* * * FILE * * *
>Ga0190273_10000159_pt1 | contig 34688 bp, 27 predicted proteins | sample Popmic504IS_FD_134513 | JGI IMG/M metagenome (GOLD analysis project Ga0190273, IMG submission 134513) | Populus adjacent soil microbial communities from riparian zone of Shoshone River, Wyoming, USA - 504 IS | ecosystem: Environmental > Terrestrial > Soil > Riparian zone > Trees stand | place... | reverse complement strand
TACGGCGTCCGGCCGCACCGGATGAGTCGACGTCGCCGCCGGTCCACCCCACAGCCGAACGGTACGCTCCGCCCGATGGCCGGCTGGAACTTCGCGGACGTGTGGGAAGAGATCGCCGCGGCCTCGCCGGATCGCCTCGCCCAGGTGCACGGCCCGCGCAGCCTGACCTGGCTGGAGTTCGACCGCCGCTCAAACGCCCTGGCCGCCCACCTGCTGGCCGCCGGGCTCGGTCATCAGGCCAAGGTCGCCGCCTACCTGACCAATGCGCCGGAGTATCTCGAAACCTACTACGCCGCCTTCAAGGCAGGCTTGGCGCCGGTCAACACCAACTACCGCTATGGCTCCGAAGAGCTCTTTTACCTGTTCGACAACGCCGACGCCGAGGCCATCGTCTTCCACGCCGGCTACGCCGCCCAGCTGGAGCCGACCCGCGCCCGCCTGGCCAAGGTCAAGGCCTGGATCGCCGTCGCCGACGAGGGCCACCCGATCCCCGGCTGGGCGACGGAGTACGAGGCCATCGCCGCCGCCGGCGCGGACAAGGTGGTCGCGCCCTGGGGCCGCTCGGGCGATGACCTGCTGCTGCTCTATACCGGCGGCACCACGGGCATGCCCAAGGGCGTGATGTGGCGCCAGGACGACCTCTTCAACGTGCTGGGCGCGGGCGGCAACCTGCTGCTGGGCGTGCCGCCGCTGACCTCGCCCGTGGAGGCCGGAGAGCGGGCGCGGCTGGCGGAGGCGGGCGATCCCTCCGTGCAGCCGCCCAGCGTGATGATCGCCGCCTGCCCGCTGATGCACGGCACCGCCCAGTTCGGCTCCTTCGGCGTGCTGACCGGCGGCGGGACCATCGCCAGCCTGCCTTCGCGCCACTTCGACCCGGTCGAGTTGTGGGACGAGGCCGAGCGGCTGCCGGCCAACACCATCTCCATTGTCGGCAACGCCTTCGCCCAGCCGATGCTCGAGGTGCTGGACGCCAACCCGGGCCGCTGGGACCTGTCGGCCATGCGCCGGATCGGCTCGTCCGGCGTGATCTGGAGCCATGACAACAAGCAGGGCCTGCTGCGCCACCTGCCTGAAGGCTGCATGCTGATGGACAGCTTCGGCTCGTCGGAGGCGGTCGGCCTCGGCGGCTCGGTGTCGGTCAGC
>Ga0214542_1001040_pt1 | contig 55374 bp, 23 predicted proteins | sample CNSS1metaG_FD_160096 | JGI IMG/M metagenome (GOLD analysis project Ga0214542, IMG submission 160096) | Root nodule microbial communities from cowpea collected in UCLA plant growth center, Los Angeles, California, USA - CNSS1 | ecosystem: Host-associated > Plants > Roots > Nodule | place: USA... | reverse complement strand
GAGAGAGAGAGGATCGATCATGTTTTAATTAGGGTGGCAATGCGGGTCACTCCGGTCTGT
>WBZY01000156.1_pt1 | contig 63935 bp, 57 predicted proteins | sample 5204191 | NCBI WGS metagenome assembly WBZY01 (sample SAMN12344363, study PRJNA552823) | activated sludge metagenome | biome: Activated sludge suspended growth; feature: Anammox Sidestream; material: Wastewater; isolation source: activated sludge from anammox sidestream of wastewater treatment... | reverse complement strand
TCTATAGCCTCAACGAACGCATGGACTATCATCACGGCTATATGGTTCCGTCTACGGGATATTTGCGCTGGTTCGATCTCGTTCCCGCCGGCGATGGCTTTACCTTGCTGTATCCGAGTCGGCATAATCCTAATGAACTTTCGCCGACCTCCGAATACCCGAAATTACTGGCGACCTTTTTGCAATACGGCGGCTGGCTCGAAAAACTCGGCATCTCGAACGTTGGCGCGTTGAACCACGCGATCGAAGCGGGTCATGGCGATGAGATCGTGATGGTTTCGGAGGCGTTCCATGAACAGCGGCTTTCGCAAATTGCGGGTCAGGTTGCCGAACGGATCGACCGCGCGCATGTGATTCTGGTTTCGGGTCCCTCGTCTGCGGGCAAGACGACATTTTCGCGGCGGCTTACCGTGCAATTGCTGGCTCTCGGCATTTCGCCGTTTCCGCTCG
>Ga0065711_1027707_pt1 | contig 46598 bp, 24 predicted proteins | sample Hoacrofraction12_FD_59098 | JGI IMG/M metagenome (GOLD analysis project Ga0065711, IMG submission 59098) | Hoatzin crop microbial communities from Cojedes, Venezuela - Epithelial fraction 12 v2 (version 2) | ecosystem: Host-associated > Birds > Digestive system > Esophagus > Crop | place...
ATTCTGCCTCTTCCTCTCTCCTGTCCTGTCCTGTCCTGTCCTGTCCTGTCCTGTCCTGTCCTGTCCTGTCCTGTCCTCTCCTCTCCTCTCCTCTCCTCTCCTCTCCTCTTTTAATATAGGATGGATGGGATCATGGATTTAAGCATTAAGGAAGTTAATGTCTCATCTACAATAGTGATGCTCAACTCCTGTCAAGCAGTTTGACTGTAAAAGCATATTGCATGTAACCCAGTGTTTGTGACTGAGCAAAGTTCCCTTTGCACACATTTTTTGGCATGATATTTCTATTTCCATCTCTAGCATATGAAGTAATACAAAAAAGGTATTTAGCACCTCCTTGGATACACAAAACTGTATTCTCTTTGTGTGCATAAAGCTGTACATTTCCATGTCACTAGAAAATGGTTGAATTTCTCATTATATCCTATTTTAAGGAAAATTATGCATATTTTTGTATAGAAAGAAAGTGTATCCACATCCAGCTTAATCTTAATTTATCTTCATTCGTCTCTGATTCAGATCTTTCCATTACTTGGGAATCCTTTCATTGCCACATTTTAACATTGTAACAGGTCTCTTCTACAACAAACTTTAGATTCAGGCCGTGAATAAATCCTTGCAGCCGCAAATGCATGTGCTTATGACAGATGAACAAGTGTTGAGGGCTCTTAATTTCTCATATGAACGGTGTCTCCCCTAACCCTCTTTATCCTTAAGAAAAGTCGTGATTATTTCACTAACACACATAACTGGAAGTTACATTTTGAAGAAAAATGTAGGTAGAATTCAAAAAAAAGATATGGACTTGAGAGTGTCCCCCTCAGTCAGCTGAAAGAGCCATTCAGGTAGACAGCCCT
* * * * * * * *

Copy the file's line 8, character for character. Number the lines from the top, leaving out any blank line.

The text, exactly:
ATTCTGCCTCTTCCTCTCTCCTGTCCTGTCCTGTCCTGTCCTGTCCTGTCCTGTCCTGTCCTGTCCTGTCCTGTCCTCTCCTCTCCTCTCCTCTCCTCTCCTCTCCTCTTTTAATATAGGATGGATGGGATCATGGATTTAAGCATTAAGGAAGTTAATGTCTCATCTACAATAGTGATGCTCAACTCCTGTCAAGCAGTTTGACTGTAAAAGCATATTGCATGTAACCCAGTGTTTGTGACTGAGCAAAGTTCCCTTTGCACACATTTTTTGGCATGATATTTCTATTTCCATCTCTAGCATATGAAGTAATACAAAAAAGGTATTTAGCACCTCCTTGGATACACAAAACTGTATTCTCTTTGTGTGCATAAAGCTGTACATTTCCATGTCACTAGAAAATGGTTGAATTTCTCATTATATCCTATTTTAAGGAAAATTATGCATATTTTTGTATAGAAAGAAAGTGTATCCACATCCAGCTTAATCTTAATTTATCTTCATTCGTCTCTGATTCAGATCTTTCCATTACTTGGGAATCCTTTCATTGCCACATTTTAACATTGTAACAGGTCTCTTCTACAACAAACTTTAGATTCAGGCCGTGAATAAATCCTTGCAGCCGCAAATGCATGTGCTTATGACAGATGAACAAGTGTTGAGGGCTCTTAATTTCTCATATGAACGGTGTCTCCCCTAACCCTCTTTATCCTTAAGAAAAGTCGTGATTATTTCACTAACACACATAACTGGAAGTTACATTTTGAAGAAAAATGTAGGTAGAATTCAAAAAAAAGATATGGACTTGAGAGTGTCCCCCTCAGTCAGCTGAAAGAGCCATTCAGGTAGACAGCCCT